Closed - Implemented
In July 2016, we reported on the Department of Homeland Security's (DHS) management of programs receiving fees and other collections. We found that certain programs receiving fees and other collections in fiscal year 2014 collected amounts that fully covered their identified program costs. However, we found that, for 10 programs our analysis showed collected $726 million less than their identified program costs, DHS component officials did not document the analyses and processes they used to manage differences between costs and collections or document decisions related to cost recovery. We reported that without such documentation, transparency was lacking regarding whether DHS component decisions not to address differences in program collections and costs were reasonable and appropriate. We recommended that DHS use some means to document processes and analyses for assessing and, as appropriate, for managing the difference between program costs and collections and document resulting decisions. In September 2018, DHS's Deputy Chief Financial Officer approved cost recovery guidance, which was published in DHS's Financial Management Policy Manual. Consistent with our recommendation, the guidance documents processes for managing the difference between program costs and collections. For example, the guidance directs that if a fee is set at a rate that does not achieve full cost recovery, DHS components must provide an explanation for the difference and recommendation for adjusting the fee(s), as well as document any reasons for not pursuing the recommended actions. In March 2019, DHS provided us with reviews components completed of programs receiving fees and other collections in which they included this information in accordance with the cost recovery guidance. DHS's development and implementation of the cost recovery guidance should help improve transparency and accountability over the department's cost recovery efforts. As a result, this recommendation is closed as implemented.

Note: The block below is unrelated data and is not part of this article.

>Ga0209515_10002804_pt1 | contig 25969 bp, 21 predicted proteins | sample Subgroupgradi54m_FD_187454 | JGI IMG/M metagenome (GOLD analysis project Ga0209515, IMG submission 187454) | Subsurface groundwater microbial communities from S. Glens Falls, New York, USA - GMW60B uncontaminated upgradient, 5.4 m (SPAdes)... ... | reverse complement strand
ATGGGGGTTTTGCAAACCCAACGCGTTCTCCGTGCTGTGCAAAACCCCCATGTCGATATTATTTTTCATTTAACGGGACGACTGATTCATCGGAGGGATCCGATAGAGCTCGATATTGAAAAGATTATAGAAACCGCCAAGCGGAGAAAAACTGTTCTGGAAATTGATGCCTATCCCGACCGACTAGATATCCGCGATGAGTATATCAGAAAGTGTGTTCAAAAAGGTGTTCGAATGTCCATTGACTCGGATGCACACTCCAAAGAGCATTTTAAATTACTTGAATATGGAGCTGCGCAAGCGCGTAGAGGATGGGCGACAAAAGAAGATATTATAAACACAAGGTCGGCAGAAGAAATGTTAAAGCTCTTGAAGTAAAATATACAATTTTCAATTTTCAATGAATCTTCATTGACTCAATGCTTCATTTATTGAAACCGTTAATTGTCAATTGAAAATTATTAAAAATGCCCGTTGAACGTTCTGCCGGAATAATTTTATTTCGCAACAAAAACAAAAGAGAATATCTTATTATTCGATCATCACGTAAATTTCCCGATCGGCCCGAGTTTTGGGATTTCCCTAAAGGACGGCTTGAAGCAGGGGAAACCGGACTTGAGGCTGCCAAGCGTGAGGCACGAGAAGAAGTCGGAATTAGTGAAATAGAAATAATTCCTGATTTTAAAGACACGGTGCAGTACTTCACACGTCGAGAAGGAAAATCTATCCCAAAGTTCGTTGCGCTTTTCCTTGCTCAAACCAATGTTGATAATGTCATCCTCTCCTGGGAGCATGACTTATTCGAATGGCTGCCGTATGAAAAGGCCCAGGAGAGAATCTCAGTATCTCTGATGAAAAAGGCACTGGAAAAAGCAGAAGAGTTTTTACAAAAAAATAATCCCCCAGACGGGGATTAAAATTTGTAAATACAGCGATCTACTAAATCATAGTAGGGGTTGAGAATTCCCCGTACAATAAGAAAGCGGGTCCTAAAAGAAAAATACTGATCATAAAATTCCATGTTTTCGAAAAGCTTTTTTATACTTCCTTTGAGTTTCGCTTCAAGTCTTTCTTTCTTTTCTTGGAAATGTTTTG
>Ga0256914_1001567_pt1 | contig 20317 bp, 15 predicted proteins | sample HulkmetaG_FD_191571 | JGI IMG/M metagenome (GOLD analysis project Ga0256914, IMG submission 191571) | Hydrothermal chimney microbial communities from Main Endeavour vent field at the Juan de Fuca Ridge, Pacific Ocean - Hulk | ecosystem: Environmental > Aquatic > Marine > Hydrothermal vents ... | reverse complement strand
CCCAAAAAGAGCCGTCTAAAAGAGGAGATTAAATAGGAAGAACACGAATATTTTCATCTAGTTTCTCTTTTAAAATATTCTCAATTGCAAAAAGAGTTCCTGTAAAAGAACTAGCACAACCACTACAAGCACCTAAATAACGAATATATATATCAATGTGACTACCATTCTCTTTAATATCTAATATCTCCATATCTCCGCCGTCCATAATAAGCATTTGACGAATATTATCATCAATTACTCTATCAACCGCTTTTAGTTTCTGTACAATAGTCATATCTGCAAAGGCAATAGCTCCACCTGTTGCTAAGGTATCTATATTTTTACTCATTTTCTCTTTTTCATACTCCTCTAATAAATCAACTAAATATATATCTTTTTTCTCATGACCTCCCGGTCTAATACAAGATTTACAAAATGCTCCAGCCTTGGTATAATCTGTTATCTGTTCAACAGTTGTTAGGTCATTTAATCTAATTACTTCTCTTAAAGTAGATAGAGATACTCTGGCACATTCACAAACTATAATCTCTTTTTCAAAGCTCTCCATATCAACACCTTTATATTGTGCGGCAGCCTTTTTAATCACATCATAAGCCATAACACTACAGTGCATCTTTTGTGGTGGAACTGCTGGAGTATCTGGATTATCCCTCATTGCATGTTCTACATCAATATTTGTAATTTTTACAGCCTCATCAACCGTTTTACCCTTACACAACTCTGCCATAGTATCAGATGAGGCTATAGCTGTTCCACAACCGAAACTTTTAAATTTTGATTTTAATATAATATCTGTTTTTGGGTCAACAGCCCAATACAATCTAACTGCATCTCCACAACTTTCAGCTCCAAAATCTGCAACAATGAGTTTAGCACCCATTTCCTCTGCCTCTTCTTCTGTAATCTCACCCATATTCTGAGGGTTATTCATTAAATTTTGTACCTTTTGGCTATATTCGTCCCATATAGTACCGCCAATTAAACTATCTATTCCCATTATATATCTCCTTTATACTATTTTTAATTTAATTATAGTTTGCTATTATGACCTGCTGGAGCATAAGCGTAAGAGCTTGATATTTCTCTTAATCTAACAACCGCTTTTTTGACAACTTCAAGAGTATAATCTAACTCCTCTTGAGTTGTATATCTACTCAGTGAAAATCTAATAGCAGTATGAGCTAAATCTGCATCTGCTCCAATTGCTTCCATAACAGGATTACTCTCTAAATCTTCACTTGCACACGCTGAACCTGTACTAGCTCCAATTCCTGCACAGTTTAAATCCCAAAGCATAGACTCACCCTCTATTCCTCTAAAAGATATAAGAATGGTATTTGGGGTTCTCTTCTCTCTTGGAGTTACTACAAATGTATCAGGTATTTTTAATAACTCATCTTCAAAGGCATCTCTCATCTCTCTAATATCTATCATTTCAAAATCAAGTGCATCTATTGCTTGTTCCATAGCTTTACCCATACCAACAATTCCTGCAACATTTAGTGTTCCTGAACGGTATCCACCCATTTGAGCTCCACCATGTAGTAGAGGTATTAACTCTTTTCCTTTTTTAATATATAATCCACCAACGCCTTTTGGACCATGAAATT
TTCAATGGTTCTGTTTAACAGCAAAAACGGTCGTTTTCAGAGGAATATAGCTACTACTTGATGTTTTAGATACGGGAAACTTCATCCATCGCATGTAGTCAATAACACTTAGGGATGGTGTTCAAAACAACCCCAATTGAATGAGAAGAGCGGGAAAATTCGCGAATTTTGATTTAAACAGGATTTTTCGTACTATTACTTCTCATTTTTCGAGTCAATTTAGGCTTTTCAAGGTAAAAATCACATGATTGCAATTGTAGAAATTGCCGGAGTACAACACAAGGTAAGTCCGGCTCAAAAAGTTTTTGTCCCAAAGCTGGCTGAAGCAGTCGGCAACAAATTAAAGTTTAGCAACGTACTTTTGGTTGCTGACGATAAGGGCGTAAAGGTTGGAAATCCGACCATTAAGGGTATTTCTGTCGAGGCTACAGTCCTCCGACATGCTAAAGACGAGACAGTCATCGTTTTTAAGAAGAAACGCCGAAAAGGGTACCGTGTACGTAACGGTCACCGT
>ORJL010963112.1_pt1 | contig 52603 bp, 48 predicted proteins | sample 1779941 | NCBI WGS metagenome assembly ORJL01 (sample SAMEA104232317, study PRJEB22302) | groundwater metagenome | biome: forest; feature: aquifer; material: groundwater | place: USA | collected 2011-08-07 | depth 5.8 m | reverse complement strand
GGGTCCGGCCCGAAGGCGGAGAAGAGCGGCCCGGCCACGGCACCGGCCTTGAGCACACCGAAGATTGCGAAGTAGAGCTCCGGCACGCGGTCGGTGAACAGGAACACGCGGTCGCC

Department of Homeland Security To ensure effective management and oversight of DHS programs receiving fees and other collections, and to ensure that component management take the following actions for each fee and other collections program that they administer, the Secretary of Homeland Security should direct the DHS Chief Financial Officer to use some means, such as the DHS Fee Governance Council, to establish processes for managing unobligated carryover balances, to include targets for minimum and maximum balances for programs that lack such processes and targets.
Closed - Implemented
In July 2016, we reported on the Department of Homeland Security's (DHS) management of programs receiving fees and other collections. We found that DHS components had processes in place to manage unobligated balances carried over across fiscal years for 25 such programs, with such balances totaling $2.6 billion at fiscal year-end 2014. These processes generally focused on ensuring continuity of program operations rather than efficiently using funds. For example, while components established targets for minimum balances for 21 of these 25 programs, none of the components established processes and related maximum targets to manage excessive unobligated carryover balances. We recommended that DHS use some means, such as the DHS Fee Governance Council, to establish processes for managing unobligated carryover balances, to include targets for minimum and maximum balances for programs that lack such processes and targets. In September 2018, DHS's Deputy Chief Financial Officer approved unobligated carryover balance guidance for fee accounts, which was published in DHS's Financial Management Policy Manual. This guidance contains processes for managing unobligated carryover balances, including setting targets for minimum and maximum balances. The Office of the Chief Financial Officer then required that components develop and implement procedures to comply with the guidance and submit supporting evidence. DHS's development and implementation of guidance for carryover balances for fee accounts should help enable DHS components to show that management actions will be sufficient and appropriate to ensure the efficient use of funds. As a result, this recommendation is closed as implemented.
Department of Homeland Security To ensure effective management and oversight of DHS programs receiving fees and other collections, and to ensure that component management take the following actions for each fee and other collections program that they administer, the Secretary of Homeland Security should direct the DHS Chief Financial Officer to use some means, such as the DHS Fee Governance Council, to conduct reviews to identify any management and operational deficiencies.
Closed - Implemented